Out of Heartbreak Valley

Something everyone should know about me is that I am an absolute sap for romantic movies. Movies that can make you laugh, make you cry, make you do the stereotypical sigh of bliss when the hero finally wins his lady (or the heroine lands her man!). When I have nothing better to do, I stay curled up in bed or on the couch with my huge fleece blanket, make myself a cup of tea, and pop in one of these wonderful movies. Movies like Pride and Prejudice, Return to Me, While You Were Sleeping, You’ve Got Mail

The list could go on forever. There’s something about these movies that appeal to women like me. Perhaps it’s our natural desire to feel loved and cherished that sends us flocking to the theaters to see Joe Fox and Kathleen Kelly fall into each other’s arms, or Elizabeth and Mr. Darcy’s romance blossom, or Lucy and Jack ride away on that train together for their honeymoon in Florence. Something about these movies appeal to sentimental little hearts like mine. What can I say? I love love.

I never really equated this kind of longing and heart-fluttering to my relationship with God. I suppose it’s because God is so intangible most of the time – I mean, all He’s really given me that I can touch is a huge book full of rules, poetry, and prophecy, right? Verses like “All flying insects that walk on all fours are to be regarded as unclean by you.” Really? What on earth is that supposed to mean? Who would want to eat insects, anyway?

So here I am, a big dusty book in my hands full of ridiculous rules, staring at it with that disbelieving look that I often get when I’m confronted with difficult theory homework, and praying that I honestly don’t have to read this book. It’s going to be boring, that little voice in my ear tells me. Don’t read it. But God told me to. So I suppose I probably should read it. So I crack the thing open and try not to fall asleep.

It’s hard sometimes. Getting through Leviticus? Not so easy. In fact, to this day (after reading through the Bible TWICE) I still have yet to completely read books like Leviticus and Deuteronomy. There are so many rules and regulations, and – ugh. I just can’t do it yet. But I will! Before I turn 21, I promise that I will read them. Promise.

But then I hit Psalms, and beautiful language pours over me. David’s songs of old are refreshing and new even over 2,000 years later. I find new meaning in them, things that stick out in my mind. They bring me comfort, make me weep, even make me angry sometimes. I get angry that David could pray to God to destroy and kill and curse –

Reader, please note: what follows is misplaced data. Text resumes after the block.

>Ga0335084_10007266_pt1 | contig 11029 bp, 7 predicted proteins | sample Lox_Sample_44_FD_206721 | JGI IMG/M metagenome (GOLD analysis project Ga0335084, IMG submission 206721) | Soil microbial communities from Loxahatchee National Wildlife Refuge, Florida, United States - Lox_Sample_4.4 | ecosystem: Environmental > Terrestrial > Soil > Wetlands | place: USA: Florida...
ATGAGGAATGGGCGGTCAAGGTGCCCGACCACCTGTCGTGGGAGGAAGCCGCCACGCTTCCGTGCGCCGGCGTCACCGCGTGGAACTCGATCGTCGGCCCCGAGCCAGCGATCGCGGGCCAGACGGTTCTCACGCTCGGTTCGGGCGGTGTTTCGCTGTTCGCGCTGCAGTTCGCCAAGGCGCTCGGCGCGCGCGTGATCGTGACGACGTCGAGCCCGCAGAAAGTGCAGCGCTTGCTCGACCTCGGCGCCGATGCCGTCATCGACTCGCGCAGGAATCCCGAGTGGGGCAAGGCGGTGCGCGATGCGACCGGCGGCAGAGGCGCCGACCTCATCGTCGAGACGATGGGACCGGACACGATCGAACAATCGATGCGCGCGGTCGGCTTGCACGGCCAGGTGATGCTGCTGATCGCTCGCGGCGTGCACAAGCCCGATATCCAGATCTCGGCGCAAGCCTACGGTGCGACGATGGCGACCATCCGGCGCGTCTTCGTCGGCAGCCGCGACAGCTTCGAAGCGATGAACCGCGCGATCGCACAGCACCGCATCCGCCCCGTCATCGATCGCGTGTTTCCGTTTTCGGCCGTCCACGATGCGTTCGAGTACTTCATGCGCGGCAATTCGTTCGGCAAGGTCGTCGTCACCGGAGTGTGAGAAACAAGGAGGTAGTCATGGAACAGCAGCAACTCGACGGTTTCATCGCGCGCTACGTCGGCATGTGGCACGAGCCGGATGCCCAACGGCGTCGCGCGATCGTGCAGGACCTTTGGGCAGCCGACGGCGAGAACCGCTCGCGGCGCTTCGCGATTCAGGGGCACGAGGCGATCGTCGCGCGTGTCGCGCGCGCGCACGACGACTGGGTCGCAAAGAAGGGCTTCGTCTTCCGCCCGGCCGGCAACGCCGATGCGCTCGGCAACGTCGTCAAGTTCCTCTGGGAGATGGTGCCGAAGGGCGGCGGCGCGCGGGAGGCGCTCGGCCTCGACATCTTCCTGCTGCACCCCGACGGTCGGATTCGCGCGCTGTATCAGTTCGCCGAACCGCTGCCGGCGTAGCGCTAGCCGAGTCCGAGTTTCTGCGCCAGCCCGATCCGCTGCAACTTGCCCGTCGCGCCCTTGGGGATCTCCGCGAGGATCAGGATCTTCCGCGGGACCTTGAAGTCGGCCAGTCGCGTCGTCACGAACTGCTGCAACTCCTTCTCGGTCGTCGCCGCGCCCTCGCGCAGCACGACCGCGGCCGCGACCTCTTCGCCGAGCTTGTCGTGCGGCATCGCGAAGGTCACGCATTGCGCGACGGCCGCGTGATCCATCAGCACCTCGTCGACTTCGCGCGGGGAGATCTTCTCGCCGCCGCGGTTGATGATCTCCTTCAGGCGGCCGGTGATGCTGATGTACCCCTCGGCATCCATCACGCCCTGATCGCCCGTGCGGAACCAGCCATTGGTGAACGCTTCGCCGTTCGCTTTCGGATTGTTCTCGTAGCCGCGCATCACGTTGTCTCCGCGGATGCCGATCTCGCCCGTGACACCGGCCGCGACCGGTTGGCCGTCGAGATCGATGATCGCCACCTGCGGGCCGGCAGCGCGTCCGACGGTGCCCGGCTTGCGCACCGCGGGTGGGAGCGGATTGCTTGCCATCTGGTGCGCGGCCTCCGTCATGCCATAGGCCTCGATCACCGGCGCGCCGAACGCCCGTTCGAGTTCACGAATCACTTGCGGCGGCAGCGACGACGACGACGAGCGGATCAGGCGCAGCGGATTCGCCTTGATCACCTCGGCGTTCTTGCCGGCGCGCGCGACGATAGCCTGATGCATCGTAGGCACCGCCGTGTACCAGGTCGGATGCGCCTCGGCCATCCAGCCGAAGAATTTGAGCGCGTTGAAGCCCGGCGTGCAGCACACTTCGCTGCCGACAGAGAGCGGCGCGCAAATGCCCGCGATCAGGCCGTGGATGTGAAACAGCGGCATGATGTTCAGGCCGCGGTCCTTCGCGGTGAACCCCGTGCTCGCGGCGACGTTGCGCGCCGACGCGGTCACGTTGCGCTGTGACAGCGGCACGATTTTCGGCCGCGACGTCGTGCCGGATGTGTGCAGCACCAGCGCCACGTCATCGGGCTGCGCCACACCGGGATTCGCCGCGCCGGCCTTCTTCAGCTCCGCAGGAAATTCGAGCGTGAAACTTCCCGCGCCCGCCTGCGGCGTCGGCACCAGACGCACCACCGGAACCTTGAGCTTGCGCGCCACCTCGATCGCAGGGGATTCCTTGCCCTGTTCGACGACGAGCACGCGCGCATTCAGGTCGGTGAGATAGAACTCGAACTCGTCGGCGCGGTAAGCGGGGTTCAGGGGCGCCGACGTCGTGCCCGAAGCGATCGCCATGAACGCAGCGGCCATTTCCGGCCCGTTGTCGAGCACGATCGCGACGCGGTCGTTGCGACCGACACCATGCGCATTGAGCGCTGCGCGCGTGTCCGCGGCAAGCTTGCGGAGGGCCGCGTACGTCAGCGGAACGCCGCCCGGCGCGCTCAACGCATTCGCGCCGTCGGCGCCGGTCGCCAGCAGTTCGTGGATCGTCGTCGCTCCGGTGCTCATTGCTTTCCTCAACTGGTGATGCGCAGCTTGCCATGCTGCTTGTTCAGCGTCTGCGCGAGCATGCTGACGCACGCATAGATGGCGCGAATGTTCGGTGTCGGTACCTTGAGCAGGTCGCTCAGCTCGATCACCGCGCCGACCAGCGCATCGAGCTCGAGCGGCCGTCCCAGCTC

And then realize I do the same things sometimes. David was human, just like I am. He was a man with thoughts and feelings and flaws. A man who loved God completely, but got angry sometimes when things didn’t go his way. He sinned once – it’s one of the things people remember about him. He defeated Goliath with a single stone … oh, and he also got a woman pregnant and killed her husband just so he didn’t have to face the consequences. But he still loved God.

David screwed up, just like all of us. I screw up more times on a daily basis than I can count. I’ve turned my back on God before, convinced I could do it on my own. My way’s better, I’ve told Him. I know best. And like a loving Father, He’s stepped back and let me make my own choices, let me walk into destruction because He’s warned me, and He knows that sometimes, I have to fall and cry for a little while before I’ll submit to being picked up and healed again.

Over the course of walking away and falling down and being picked up and dusted off and holding His hand for awhile before repeating the entire process again, my favorite book in the Good Book has become Hosea. The language in it is, at times, a little graphic and disturbing. I mean, God’s letting this woman ruin her life, watching as the entire thing unfolds. He allows her to go and be a whore and be unfaithful and use His gifts to live off of while she sells herself to anything willing. Why would God do something like that? And why is it in the Bible?

But then comes Hosea 2:14 (The Message) and beyond:

And now, here’s what I’m going to do:
I’m going to start all over again.
I’m taking her back out into the wilderness
where we had our first date, and I’ll court her.
I’ll give her bouquets of roses.
I’ll turn Heartbreak Valley into Acres of Hope.
She’ll respond like she did as a young girl,
those days when she was fresh out of Egypt.

Roses? Courting? Dates? Please, sign me up. If that’s the kind of treatment I get after ripping out My Father’s heart and stomping on it awhile, then by all means am I in. What did I ever do to deserve such fabulous treatment? The answer?


That’s right. I did absolutely nothing. At least, nothing good. I walked away, I threw away everything He was offering me. But when I was done trying to do things by myself, He met me where I was and romanced me again. He caters to the sappy, romantic heart that He formed in me and woos me to His own heart. He takes my hands marred by mud with jagged fingernails and scrapes from digging in the dirt and calls me His. I can’t imagine a great love than the one that My Father shows me on a daily basis.

Someone once told me that my relationship with God was a journey. That each day, I had a choice to make: I could choose to roll over in bed and ask for five more minutes before dragging my feet up and refusing His help; or I could take His hand and let him take me on a whirlwind adventure through the unknown. But the unknown doesn’t scare me . When I screw up like David and millions of other people do, I know that He’ll be there holding my hand and hiding the next bouquet of flowers behind His back to woo me back to Him again.

And that makes the journey worth it.

Living beautifully,


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